Heilbron is a small farming community lying just over an hour’s drive south of Johannesburg. The fields surrounding the pretty little agricultural town are the site of cattle, sunflowers, maize and sorghum and Clover SA forms an important part of the town's history.
The rise in the number of game farms in the region is evident in the rising tourist numbers – the towns close proximity to Gauteng means weekends away and holidays in the countryside with fresh air, game viewing and plenty of outdoor activities at your fingertips!
The area offers hiking trails, 4×4, mountain biking, horse riding, birding, fishing and forms part of the Riemland Wine Route - a 200 km tour connecting small rural towns of Petrus Steyn, Lindley, Arlington, Sasolburg and Rosendal.
Heilbron is an historic town, with a pivotal place in Boer Settler and Boer War history. There are a few notable historical sites in and around the town which commemorate the particularly bloody battle at Vegkop and the tragedy and suffering of 787 Boer women and children who died in the British concentration.
Heilbron and its surrounds accommodation includes Game Farms & Lodges, self-catering units, a handful of B&B’s as well as a camping and caravan site near the Dam.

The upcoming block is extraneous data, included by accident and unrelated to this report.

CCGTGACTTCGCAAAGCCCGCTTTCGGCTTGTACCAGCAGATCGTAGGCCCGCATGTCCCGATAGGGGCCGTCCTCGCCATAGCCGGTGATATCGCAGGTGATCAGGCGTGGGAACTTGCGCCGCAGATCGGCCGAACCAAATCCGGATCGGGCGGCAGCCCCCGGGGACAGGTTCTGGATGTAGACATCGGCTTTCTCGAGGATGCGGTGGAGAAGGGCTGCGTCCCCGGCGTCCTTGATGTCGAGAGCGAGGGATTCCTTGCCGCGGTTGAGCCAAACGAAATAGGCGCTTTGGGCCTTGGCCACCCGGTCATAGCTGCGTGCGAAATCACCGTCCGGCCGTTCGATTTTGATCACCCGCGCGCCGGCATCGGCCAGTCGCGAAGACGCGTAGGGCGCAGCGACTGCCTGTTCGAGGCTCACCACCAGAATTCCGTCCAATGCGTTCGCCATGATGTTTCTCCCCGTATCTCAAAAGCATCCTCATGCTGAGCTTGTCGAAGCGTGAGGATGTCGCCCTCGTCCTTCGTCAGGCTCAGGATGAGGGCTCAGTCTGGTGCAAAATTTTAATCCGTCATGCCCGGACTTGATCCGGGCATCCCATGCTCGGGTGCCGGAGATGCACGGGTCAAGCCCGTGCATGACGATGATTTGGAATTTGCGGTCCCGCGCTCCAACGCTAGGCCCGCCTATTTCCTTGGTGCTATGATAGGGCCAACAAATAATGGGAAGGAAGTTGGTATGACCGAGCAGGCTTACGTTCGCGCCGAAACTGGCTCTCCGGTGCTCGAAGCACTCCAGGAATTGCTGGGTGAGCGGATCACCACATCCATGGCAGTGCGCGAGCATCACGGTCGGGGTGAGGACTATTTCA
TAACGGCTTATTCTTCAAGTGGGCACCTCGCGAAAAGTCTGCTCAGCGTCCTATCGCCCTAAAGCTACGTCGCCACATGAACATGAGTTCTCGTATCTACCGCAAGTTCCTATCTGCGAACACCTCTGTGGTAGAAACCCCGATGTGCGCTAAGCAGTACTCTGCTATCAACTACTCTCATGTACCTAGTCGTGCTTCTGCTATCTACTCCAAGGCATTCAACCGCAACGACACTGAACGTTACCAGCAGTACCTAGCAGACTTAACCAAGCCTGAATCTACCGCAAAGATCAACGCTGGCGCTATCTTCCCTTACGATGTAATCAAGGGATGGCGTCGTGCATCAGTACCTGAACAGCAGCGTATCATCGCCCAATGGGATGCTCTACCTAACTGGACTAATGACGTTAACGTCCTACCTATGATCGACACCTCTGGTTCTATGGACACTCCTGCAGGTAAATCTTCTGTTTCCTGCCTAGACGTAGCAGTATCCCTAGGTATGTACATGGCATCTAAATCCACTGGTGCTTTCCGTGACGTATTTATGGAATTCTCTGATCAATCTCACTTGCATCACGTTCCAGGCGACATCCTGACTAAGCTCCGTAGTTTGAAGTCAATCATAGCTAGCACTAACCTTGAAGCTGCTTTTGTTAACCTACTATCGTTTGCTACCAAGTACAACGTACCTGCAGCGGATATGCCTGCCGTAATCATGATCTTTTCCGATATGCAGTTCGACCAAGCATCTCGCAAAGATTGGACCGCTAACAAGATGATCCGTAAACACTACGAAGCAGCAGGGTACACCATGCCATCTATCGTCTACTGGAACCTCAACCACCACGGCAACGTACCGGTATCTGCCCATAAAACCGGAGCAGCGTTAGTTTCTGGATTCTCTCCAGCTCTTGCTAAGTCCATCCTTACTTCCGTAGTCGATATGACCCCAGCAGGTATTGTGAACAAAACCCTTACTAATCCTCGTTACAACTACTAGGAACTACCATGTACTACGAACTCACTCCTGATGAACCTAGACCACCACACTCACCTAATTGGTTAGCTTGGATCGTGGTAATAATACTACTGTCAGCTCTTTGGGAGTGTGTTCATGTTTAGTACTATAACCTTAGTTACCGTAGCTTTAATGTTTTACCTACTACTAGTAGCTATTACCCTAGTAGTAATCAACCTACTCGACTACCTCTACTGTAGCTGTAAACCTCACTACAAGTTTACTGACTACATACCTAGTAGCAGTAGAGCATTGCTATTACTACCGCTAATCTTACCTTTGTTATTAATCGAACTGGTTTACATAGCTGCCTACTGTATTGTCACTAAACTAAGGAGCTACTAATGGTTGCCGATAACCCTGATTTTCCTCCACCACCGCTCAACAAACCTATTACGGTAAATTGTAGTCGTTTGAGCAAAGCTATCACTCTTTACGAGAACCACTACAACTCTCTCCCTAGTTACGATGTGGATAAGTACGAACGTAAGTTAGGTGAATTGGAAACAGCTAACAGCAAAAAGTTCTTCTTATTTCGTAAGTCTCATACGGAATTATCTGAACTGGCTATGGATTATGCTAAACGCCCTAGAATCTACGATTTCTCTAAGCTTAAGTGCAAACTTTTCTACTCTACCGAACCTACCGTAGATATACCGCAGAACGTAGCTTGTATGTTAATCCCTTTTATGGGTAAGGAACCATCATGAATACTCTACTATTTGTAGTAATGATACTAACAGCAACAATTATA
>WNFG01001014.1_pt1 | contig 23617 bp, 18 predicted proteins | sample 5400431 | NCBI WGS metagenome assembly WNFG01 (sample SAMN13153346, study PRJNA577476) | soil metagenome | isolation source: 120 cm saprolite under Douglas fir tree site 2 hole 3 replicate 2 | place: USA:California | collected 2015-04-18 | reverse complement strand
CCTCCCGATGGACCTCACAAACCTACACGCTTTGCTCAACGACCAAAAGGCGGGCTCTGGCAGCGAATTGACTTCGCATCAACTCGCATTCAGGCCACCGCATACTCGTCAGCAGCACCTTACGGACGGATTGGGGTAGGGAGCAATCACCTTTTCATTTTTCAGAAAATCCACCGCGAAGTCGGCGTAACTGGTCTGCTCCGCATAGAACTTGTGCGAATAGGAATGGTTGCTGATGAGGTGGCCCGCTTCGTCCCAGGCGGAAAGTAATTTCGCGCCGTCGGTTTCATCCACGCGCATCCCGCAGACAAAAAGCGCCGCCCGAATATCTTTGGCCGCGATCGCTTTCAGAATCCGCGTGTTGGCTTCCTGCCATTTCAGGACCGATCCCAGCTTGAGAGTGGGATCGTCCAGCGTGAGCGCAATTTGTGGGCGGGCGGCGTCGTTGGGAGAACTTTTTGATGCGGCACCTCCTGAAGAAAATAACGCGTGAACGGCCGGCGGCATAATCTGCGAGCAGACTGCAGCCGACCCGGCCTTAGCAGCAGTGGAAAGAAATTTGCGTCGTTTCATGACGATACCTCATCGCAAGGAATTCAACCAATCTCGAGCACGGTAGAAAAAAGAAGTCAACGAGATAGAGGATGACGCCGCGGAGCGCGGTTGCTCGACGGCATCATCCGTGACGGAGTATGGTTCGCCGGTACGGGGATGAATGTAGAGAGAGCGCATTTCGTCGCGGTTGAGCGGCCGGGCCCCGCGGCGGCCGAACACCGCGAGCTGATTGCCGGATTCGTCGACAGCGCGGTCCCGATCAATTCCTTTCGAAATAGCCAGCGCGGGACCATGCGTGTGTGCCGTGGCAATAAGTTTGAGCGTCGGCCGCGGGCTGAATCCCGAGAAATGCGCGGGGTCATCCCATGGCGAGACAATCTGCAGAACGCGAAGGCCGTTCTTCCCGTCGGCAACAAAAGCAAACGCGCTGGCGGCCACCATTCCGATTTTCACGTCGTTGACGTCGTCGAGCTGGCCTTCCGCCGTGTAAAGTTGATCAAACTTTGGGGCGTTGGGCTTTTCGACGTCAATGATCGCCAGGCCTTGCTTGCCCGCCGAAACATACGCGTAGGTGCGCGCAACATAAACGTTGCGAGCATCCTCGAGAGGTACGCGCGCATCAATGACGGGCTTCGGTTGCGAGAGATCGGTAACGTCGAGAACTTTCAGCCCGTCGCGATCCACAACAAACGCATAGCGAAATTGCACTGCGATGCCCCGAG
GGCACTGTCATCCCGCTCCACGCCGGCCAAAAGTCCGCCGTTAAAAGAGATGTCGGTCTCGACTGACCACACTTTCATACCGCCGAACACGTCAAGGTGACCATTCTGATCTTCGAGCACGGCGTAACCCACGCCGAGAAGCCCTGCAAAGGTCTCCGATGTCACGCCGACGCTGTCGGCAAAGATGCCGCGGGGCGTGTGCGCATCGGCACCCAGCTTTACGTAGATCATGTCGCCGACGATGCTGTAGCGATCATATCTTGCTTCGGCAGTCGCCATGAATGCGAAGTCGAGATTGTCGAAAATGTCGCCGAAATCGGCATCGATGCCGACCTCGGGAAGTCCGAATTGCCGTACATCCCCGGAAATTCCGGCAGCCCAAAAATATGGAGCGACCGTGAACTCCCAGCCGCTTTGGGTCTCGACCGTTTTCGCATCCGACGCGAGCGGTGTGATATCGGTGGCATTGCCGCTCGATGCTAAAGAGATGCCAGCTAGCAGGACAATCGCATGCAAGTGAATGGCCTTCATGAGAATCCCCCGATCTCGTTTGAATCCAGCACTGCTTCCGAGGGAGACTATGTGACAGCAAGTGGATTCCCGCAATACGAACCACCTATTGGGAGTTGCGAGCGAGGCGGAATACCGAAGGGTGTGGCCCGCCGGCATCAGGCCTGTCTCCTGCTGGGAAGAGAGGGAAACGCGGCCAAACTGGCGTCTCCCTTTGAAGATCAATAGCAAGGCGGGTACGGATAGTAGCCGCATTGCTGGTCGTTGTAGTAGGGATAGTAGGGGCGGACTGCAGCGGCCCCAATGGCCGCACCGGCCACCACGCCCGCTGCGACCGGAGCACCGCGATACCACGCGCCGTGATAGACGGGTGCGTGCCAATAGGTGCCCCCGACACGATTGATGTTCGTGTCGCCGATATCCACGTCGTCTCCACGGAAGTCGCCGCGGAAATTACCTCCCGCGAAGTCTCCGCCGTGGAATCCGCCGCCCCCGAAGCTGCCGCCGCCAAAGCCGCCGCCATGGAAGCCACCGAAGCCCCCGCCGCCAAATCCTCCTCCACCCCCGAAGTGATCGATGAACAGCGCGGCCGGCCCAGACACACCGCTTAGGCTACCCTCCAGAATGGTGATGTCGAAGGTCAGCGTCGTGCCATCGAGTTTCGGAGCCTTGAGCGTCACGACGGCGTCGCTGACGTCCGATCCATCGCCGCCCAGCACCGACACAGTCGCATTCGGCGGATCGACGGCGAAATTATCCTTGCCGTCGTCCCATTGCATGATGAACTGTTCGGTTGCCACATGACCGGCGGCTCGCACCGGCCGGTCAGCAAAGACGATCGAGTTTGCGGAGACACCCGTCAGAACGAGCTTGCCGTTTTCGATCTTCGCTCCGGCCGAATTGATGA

Things to do and see
- Vegkop Battlefield Monument & Museum
- Riemland Museum
- Mother & Child Memorial
- Riemland Wine Route
- Eeufees Dam
- Weltevrede Lion Farm
- Vredefort Dome
- Dodo Golf Course
- Emerald Casino, Vanderbijilpark
Heilbron receives approximately 651 mm of rain annually with most of its annual rainfall during summer.
Summer months, November to March will have average temperatures of between 12˚C and 28˚C.
Winter months, May to August will have average temperatures of between -1˚C and 23˚C.
In the mid 1800’s local tribes and Boer Settlers fought bitterly over the land – in 1836 the Voortrekkers decided to invade the area, but Chief Mzilikazi and his people fought them off at the Battle of Vegkop. The Boer’s finally beat back the Ndebele and Zulu warriors and officially established Heilbron in 1873. Heilbron means ‘spring of blessings’, and the town is named after the fountain which is the source of the Renoster River, and which gave rise to the settlement.
After Bloemfontein was conquered by the British forces during on 13 March 1900, Heilbron was proclaimed as the capital of the independent Boer Republic of the Orange Free State, when President Marthinus Steyn had his headquarters in the town. Only a week after the fall of Bloemfontein, Heilbron was also occupied, and President Steyn moved the capital to Frankfort, another town in the northern Free State.
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